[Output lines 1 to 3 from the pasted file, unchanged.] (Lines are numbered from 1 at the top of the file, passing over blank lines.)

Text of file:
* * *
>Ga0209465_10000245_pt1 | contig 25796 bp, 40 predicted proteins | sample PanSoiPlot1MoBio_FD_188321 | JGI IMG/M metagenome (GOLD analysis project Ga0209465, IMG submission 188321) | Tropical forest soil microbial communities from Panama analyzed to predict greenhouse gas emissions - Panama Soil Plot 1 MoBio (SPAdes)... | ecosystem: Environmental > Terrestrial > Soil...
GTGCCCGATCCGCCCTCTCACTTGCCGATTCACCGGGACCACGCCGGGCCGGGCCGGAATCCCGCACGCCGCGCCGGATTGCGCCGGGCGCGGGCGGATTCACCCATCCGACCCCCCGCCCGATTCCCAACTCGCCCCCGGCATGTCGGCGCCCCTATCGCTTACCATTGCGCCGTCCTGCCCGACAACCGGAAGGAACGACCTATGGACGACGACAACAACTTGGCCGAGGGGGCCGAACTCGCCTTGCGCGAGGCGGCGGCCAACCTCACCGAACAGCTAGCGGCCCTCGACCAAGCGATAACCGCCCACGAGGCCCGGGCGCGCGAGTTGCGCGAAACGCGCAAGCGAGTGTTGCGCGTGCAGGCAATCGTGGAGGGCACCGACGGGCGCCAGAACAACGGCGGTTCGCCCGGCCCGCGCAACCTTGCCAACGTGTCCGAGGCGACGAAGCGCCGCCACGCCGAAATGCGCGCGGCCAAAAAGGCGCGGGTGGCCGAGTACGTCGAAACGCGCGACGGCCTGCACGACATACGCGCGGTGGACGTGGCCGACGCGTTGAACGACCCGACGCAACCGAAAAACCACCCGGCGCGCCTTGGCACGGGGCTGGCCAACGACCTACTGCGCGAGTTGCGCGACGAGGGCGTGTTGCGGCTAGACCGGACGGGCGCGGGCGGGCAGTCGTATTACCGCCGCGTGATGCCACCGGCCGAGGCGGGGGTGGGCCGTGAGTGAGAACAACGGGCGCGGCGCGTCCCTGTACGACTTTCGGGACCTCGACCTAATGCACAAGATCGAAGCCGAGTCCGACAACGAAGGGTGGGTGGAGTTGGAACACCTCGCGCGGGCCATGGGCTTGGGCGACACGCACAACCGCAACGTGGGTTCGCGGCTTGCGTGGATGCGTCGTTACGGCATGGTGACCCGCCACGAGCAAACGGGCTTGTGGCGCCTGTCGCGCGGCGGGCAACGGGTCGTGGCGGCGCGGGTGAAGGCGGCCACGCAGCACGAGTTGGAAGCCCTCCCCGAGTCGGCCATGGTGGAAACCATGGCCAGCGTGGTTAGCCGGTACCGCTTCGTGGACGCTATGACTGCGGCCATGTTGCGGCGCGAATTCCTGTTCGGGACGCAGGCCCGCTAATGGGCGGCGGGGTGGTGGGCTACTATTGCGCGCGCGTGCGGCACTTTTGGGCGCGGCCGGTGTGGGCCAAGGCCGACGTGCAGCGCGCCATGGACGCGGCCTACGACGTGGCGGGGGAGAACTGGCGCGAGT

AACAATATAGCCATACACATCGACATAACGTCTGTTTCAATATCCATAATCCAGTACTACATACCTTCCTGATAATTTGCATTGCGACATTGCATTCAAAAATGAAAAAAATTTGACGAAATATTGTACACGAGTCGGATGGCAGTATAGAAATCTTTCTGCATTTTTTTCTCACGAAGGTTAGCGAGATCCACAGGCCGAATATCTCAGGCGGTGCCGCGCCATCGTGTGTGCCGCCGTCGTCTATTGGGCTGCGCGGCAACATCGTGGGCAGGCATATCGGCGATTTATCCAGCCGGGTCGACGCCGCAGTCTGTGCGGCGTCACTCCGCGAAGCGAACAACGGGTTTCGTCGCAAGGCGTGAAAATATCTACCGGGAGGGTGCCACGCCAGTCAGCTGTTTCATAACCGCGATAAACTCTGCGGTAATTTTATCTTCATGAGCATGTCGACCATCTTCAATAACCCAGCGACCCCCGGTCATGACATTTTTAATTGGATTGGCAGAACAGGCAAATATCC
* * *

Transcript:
>Ga0209465_10000245_pt1 | contig 25796 bp, 40 predicted proteins | sample PanSoiPlot1MoBio_FD_188321 | JGI IMG/M metagenome (GOLD analysis project Ga0209465, IMG submission 188321) | Tropical forest soil microbial communities from Panama analyzed to predict greenhouse gas emissions - Panama Soil Plot 1 MoBio (SPAdes)... | ecosystem: Environmental > Terrestrial > Soil...
GTGCCCGATCCGCCCTCTCACTTGCCGATTCACCGGGACCACGCCGGGCCGGGCCGGAATCCCGCACGCCGCGCCGGATTGCGCCGGGCGCGGGCGGATTCACCCATCCGACCCCCCGCCCGATTCCCAACTCGCCCCCGGCATGTCGGCGCCCCTATCGCTTACCATTGCGCCGTCCTGCCCGACAACCGGAAGGAACGACCTATGGACGACGACAACAACTTGGCCGAGGGGGCCGAACTCGCCTTGCGCGAGGCGGCGGCCAACCTCACCGAACAGCTAGCGGCCCTCGACCAAGCGATAACCGCCCACGAGGCCCGGGCGCGCGAGTTGCGCGAAACGCGCAAGCGAGTGTTGCGCGTGCAGGCAATCGTGGAGGGCACCGACGGGCGCCAGAACAACGGCGGTTCGCCCGGCCCGCGCAACCTTGCCAACGTGTCCGAGGCGACGAAGCGCCGCCACGCCGAAATGCGCGCGGCCAAAAAGGCGCGGGTGGCCGAGTACGTCGAAACGCGCGACGGCCTGCACGACATACGCGCGGTGGACGTGGCCGACGCGTTGAACGACCCGACGCAACCGAAAAACCACCCGGCGCGCCTTGGCACGGGGCTGGCCAACGACCTACTGCGCGAGTTGCGCGACGAGGGCGTGTTGCGGCTAGACCGGACGGGCGCGGGCGGGCAGTCGTATTACCGCCGCGTGATGCCACCGGCCGAGGCGGGGGTGGGCCGTGAGTGAGAACAACGGGCGCGGCGCGTCCCTGTACGACTTTCGGGACCTCGACCTAATGCACAAGATCGAAGCCGAGTCCGACAACGAAGGGTGGGTGGAGTTGGAACACCTCGCGCGGGCCATGGGCTTGGGCGACACGCACAACCGCAACGTGGGTTCGCGGCTTGCGTGGATGCGTCGTTACGGCATGGTGACCCGCCACGAGCAAACGGGCTTGTGGCGCCTGTCGCGCGGCGGGCAACGGGTCGTGGCGGCGCGGGTGAAGGCGGCCACGCAGCACGAGTTGGAAGCCCTCCCCGAGTCGGCCATGGTGGAAACCATGGCCAGCGTGGTTAGCCGGTACCGCTTCGTGGACGCTATGACTGCGGCCATGTTGCGGCGCGAATTCCTGTTCGGGACGCAGGCCCGCTAATGGGCGGCGGGGTGGTGGGCTACTATTGCGCGCGCGTGCGGCACTTTTGGGCGCGGCCGGTGTGGGCCAAGGCCGACGTGCAGCGCGCCATGGACGCGGCCTACGACGTGGCGGGGGAGAACTGGCGCGAGT

AACAATATAGCCATACACATCGACATAACGTCTGTTTCAATATCCATAATCCAGTACTACATACCTTCCTGATAATTTGCATTGCGACATTGCATTCAAAAATGAAAAAAATTTGACGAAATATTGTACACGAGTCGGATGGCAGTATAGAAATCTTTCTGCATTTTTTTCTCACGAAGGTTAGCGAGATCCACAGGCCGAATATCTCAGGCGGTGCCGCGCCATCGTGTGTGCCGCCGTCGTCTATTGGGCTGCGCGGCAACATCGTGGGCAGGCATATCGGCGATTTATCCAGCCGGGTCGACGCCGCAGTCTGTGCGGCGTCACTCCGCGAAGCGAACAACGGGTTTCGTCGCAAGGCGTGAAAATATCTACCGGGAGGGTGCCACGCCAGTCAGCTGTTTCATAACCGCGATAAACTCTGCGGTAATTTTATCTTCATGAGCATGTCGACCATCTTCAATAACCCAGCGACCCCCGGTCATGACATTTTTAATTGGATTGGCAGAACAGGCAAATATCC